Canon is a company which has revealed most novelties at this year's Photokina and even today, at the closure of the first day of the fair, it can be concluded that it has the most impressive exhibition of the show. Among previously announced models, like Canon's first mirrorless called EOS M, the most interesting new models by this imaging giant are the EOS 6D, a 'beginner's full frame' DSLR and the PowerShot G15, a jumbo compact from the legendary series (that replaces the PowerShot G12).
Canon's new star, the EOS 6D
The Canon EOS 6D is a direct competitor to Nikon's Photokina star product D600. It was announced that its price would also be identical - $2,100 for the camera body only. Compared to the Nikon model, presented last week, EOS 6D comes with built-in Wi-Fi (a special adapter needs to be purchased for D600), which means it can connect with smartphones and tablets with iOS and Android OS (with the installation of a free application), as well as Canon's printers that offer Wi-Fi connectivity.
The device comes with a 20.2-mega pixel full-frame CMOS sensor, but what is impressive is that it is 20 per cent lighter than Canon's similar model from the professional photographers' class, the EOS 5D Mark III. Weighing 690 grams, it is in fact lighter than EOS 7D, with a smaller APS-C sensor. Despite this, it leaves the impression of weight and solidness when held and it features ISO from 100 to 102,400. It records Full HD video clips and includes a 3.2-inch back screen.
It is difficult to see how it acts during recording due to the difficult trade show conditions, but it may be that the EOS 6D is more practical for daily professional use than Nikon's D600 does, especially because of the built-in Wi-Fi.
Critics of the 6D have moaned at the gimped autofocus engine, whose reliability we'll have to wait and judge when we can get a model in for review.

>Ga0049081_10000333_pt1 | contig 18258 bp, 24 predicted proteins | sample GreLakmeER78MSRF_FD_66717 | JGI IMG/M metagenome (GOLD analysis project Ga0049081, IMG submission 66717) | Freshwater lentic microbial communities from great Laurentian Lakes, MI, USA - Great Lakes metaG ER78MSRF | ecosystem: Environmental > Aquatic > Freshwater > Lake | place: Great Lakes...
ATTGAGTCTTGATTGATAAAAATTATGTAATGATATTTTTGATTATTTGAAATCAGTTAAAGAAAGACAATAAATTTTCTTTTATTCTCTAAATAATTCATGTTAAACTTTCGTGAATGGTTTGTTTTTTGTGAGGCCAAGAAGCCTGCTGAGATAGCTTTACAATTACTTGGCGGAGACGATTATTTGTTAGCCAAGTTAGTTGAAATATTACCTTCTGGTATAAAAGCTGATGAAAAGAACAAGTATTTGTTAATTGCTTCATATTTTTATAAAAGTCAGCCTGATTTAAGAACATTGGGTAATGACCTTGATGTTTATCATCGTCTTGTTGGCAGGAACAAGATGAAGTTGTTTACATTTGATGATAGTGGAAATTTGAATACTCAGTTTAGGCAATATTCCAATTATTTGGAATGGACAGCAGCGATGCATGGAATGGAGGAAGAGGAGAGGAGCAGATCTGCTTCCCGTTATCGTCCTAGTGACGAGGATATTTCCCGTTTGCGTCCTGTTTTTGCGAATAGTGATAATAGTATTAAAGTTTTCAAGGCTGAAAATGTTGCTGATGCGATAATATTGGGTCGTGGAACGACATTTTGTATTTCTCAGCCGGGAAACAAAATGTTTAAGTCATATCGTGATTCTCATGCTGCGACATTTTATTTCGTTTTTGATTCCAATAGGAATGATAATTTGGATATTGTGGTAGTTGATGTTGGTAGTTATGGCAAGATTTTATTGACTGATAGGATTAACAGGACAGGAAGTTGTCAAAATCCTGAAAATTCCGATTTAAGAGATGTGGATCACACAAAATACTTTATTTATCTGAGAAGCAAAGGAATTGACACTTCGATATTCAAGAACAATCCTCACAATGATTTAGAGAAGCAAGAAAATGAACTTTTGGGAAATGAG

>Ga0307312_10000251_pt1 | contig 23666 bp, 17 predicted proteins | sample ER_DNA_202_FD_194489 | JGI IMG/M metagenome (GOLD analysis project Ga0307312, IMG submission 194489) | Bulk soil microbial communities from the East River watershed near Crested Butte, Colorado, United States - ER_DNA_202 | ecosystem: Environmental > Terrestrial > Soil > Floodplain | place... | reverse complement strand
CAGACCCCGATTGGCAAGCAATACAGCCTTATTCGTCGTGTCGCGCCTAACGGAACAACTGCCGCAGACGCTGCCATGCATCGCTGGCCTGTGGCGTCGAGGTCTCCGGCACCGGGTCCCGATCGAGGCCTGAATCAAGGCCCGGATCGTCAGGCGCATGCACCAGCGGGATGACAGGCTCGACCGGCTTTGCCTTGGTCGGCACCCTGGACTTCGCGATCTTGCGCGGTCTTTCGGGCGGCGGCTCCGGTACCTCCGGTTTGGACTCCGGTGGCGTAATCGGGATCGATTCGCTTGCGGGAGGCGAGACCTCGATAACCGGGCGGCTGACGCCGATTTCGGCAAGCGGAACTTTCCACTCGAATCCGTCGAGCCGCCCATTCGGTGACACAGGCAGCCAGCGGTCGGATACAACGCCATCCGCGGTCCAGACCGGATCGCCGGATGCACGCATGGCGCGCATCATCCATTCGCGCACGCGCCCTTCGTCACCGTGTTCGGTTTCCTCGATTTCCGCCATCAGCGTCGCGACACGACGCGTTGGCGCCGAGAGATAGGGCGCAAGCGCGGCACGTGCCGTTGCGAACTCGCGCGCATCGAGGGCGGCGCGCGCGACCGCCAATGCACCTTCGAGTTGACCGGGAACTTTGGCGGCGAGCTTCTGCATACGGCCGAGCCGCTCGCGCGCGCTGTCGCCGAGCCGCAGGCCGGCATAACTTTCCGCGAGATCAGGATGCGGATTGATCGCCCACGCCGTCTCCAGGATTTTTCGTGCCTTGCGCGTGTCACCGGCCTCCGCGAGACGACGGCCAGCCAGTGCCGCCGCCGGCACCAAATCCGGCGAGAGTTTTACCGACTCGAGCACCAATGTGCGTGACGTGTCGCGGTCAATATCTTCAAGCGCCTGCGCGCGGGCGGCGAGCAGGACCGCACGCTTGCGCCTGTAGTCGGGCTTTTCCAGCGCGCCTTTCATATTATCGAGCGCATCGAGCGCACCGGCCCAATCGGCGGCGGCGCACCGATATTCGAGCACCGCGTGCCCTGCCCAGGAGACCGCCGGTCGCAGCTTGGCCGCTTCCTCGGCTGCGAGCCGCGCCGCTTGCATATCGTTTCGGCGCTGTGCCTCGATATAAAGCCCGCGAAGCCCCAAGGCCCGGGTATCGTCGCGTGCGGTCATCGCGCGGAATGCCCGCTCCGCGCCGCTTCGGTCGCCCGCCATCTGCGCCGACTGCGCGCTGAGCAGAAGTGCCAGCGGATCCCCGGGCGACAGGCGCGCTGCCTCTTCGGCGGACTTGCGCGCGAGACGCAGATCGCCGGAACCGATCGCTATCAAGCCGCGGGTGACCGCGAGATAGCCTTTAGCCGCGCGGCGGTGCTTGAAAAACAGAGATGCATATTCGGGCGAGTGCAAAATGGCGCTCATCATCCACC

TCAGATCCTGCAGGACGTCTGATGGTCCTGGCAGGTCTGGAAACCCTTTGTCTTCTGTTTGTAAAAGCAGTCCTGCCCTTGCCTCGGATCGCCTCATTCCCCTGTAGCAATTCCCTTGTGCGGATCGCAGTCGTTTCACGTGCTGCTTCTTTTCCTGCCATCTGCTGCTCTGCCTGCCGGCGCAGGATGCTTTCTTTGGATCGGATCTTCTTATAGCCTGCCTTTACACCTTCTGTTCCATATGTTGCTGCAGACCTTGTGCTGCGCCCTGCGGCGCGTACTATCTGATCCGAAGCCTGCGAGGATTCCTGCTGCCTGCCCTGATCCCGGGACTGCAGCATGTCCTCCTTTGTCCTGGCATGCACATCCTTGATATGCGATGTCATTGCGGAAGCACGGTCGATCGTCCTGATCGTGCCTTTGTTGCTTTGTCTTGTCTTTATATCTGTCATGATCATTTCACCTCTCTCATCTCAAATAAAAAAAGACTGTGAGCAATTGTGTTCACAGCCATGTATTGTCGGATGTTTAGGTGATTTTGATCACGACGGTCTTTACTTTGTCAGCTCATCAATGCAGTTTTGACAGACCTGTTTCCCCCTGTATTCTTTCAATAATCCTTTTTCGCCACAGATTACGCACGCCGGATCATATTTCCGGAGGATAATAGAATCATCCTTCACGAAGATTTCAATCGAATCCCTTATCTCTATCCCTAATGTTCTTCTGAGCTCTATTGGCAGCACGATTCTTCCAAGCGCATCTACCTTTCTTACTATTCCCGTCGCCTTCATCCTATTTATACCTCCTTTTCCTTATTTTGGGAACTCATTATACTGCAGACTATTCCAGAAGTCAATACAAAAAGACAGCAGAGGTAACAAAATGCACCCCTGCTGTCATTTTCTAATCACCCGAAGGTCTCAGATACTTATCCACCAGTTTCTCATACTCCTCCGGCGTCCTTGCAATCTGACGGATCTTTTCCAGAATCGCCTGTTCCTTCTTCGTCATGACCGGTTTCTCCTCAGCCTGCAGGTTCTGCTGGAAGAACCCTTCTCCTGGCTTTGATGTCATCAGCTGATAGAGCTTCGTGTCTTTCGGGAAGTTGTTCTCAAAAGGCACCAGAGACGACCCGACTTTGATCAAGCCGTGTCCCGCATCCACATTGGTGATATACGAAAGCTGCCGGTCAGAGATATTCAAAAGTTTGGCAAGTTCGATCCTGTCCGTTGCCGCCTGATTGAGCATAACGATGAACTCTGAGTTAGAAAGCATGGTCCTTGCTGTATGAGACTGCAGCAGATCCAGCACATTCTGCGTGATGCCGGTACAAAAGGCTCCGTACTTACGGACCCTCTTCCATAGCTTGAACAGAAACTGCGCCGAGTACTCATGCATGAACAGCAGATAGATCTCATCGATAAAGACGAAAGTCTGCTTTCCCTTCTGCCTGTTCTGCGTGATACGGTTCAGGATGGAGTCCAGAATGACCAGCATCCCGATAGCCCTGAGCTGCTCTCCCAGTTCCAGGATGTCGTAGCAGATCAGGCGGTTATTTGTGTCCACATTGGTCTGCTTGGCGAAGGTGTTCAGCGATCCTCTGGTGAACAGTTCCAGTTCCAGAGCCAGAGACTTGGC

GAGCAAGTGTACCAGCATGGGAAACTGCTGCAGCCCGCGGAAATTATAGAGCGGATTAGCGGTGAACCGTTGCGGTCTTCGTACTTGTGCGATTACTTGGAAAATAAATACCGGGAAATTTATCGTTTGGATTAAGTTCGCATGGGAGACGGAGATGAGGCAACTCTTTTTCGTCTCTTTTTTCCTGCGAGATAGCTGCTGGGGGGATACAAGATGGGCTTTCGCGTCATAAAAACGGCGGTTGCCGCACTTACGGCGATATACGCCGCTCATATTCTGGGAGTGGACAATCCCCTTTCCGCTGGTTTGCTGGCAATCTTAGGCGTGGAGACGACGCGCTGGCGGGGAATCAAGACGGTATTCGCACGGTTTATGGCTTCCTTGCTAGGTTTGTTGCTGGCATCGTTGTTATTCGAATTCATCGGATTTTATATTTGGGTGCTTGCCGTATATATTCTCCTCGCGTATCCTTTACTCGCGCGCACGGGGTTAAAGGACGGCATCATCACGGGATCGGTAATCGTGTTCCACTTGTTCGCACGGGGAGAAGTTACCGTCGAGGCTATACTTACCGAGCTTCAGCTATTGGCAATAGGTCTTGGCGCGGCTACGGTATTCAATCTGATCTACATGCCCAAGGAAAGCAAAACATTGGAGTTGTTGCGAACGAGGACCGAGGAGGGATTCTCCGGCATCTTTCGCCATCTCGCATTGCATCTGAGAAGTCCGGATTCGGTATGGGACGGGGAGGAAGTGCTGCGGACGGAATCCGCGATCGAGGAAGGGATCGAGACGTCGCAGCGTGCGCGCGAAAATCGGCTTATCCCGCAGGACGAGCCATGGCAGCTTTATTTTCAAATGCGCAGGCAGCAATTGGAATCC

The PowerShot G15, a worthy update
The same option of easy connectivity is one of the PowerShot G15's biggest selling points (all new Canon models come with Wi-Fi, which is their main theme of this year's Photokina). It has also lost a bit of weight and shrunk compared to its predecessor; it remains, however, one of the most massive compact cameras with a fixed lens.
The thing it has gained in relation to its predecessor is exceptional optics; the figures tell it all: f/1.8-2.8 with 28-140mm zoom. The photographs taken by PowerShot G12, which looked great in poor lighting conditions, will now have even more quality. I managed to see this for myself. The G15 recorded the crowd, the chaos and the dark pavilion of the Cologne photo fair sharply and quickly, and preserved the above average color range dynamics.
A 1/1.7-inch CMOS sensor and Canon's DIGIC V processor are behind it all, which enable storing RAW photographs, recording FullHD video clips and taking photographs with ISO up to 12,800. Asking Canon heads why this device was not called PowerShot G13 was logical and the answer was predictable: 13 is an unlucky number in America and Europe, while 14 includes the number 4, which is an unlucky number in Japan. This is the same reason why PowerShot G4 was skipped. Be that as it may, this excellent compact camera, at first glance, will cost $500 USD and should be available sometime next month.
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